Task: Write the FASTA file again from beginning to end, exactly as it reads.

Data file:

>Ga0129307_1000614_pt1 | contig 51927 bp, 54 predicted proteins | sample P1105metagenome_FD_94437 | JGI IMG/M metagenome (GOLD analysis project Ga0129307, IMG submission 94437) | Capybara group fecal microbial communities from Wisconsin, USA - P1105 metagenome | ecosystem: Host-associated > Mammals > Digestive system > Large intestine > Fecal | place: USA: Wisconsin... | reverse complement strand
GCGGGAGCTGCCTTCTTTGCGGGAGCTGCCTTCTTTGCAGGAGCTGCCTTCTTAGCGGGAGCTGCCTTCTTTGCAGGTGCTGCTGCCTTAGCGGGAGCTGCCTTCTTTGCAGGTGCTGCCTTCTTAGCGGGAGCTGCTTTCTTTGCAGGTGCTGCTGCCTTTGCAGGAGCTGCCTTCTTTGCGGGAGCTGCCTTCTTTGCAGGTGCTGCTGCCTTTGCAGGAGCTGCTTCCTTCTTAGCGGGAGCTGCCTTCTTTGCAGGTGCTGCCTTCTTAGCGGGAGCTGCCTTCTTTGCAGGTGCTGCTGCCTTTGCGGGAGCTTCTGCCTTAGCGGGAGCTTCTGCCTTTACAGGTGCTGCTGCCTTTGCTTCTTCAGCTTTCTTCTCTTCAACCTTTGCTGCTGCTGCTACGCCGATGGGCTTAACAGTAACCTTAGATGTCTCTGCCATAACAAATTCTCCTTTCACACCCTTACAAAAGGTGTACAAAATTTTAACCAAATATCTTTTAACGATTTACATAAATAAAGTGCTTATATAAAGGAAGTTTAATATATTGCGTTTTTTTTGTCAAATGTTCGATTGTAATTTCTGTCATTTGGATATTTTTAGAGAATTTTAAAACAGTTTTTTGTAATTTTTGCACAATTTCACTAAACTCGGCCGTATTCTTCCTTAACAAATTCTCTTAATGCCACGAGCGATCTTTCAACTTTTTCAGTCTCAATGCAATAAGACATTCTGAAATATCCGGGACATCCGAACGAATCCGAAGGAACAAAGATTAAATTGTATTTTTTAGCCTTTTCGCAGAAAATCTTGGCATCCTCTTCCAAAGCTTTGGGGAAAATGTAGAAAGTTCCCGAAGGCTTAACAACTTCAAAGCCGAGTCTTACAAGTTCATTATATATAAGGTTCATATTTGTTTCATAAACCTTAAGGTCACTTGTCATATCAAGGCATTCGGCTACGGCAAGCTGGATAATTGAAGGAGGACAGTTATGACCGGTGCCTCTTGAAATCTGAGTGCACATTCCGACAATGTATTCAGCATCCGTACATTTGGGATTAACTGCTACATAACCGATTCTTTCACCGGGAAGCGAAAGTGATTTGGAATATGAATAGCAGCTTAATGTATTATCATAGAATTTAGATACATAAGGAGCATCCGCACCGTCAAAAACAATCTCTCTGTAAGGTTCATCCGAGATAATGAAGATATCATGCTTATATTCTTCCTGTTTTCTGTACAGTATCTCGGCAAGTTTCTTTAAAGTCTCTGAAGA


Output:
>Ga0129307_1000614_pt1 | contig 51927 bp, 54 predicted proteins | sample P1105metagenome_FD_94437 | JGI IMG/M metagenome (GOLD analysis project Ga0129307, IMG submission 94437) | Capybara group fecal microbial communities from Wisconsin, USA - P1105 metagenome | ecosystem: Host-associated > Mammals > Digestive system > Large intestine > Fecal | place: USA: Wisconsin... | reverse complement strand
GCGGGAGCTGCCTTCTTTGCGGGAGCTGCCTTCTTTGCAGGAGCTGCCTTCTTAGCGGGAGCTGCCTTCTTTGCAGGTGCTGCTGCCTTAGCGGGAGCTGCCTTCTTTGCAGGTGCTGCCTTCTTAGCGGGAGCTGCTTTCTTTGCAGGTGCTGCTGCCTTTGCAGGAGCTGCCTTCTTTGCGGGAGCTGCCTTCTTTGCAGGTGCTGCTGCCTTTGCAGGAGCTGCTTCCTTCTTAGCGGGAGCTGCCTTCTTTGCAGGTGCTGCCTTCTTAGCGGGAGCTGCCTTCTTTGCAGGTGCTGCTGCCTTTGCGGGAGCTTCTGCCTTAGCGGGAGCTTCTGCCTTTACAGGTGCTGCTGCCTTTGCTTCTTCAGCTTTCTTCTCTTCAACCTTTGCTGCTGCTGCTACGCCGATGGGCTTAACAGTAACCTTAGATGTCTCTGCCATAACAAATTCTCCTTTCACACCCTTACAAAAGGTGTACAAAATTTTAACCAAATATCTTTTAACGATTTACATAAATAAAGTGCTTATATAAAGGAAGTTTAATATATTGCGTTTTTTTTGTCAAATGTTCGATTGTAATTTCTGTCATTTGGATATTTTTAGAGAATTTTAAAACAGTTTTTTGTAATTTTTGCACAATTTCACTAAACTCGGCCGTATTCTTCCTTAACAAATTCTCTTAATGCCACGAGCGATCTTTCAACTTTTTCAGTCTCAATGCAATAAGACATTCTGAAATATCCGGGACATCCGAACGAATCCGAAGGAACAAAGATTAAATTGTATTTTTTAGCCTTTTCGCAGAAAATCTTGGCATCCTCTTCCAAAGCTTTGGGGAAAATGTAGAAAGTTCCCGAAGGCTTAACAACTTCAAAGCCGAGTCTTACAAGTTCATTATATATAAGGTTCATATTTGTTTCATAAACCTTAAGGTCACTTGTCATATCAAGGCATTCGGCTACGGCAAGCTGGATAATTGAAGGAGGACAGTTATGACCGGTGCCTCTTGAAATCTGAGTGCACATTCCGACAATGTATTCAGCATCCGTACATTTGGGATTAACTGCTACATAACCGATTCTTTCACCGGGAAGCGAAAGTGATTTGGAATATGAATAGCAGCTTAATGTATTATCATAGAATTTAGATACATAAGGAGCATCCGCACCGTCAAAAACAATCTCTCTGTAAGGTTCATCCGAGATAATGAAGATATCATGCTTATATTCTTCCTGTTTTCTGTACAGTATCTCGGCAAGTTTCTTTAAAGTCTCTGAAGA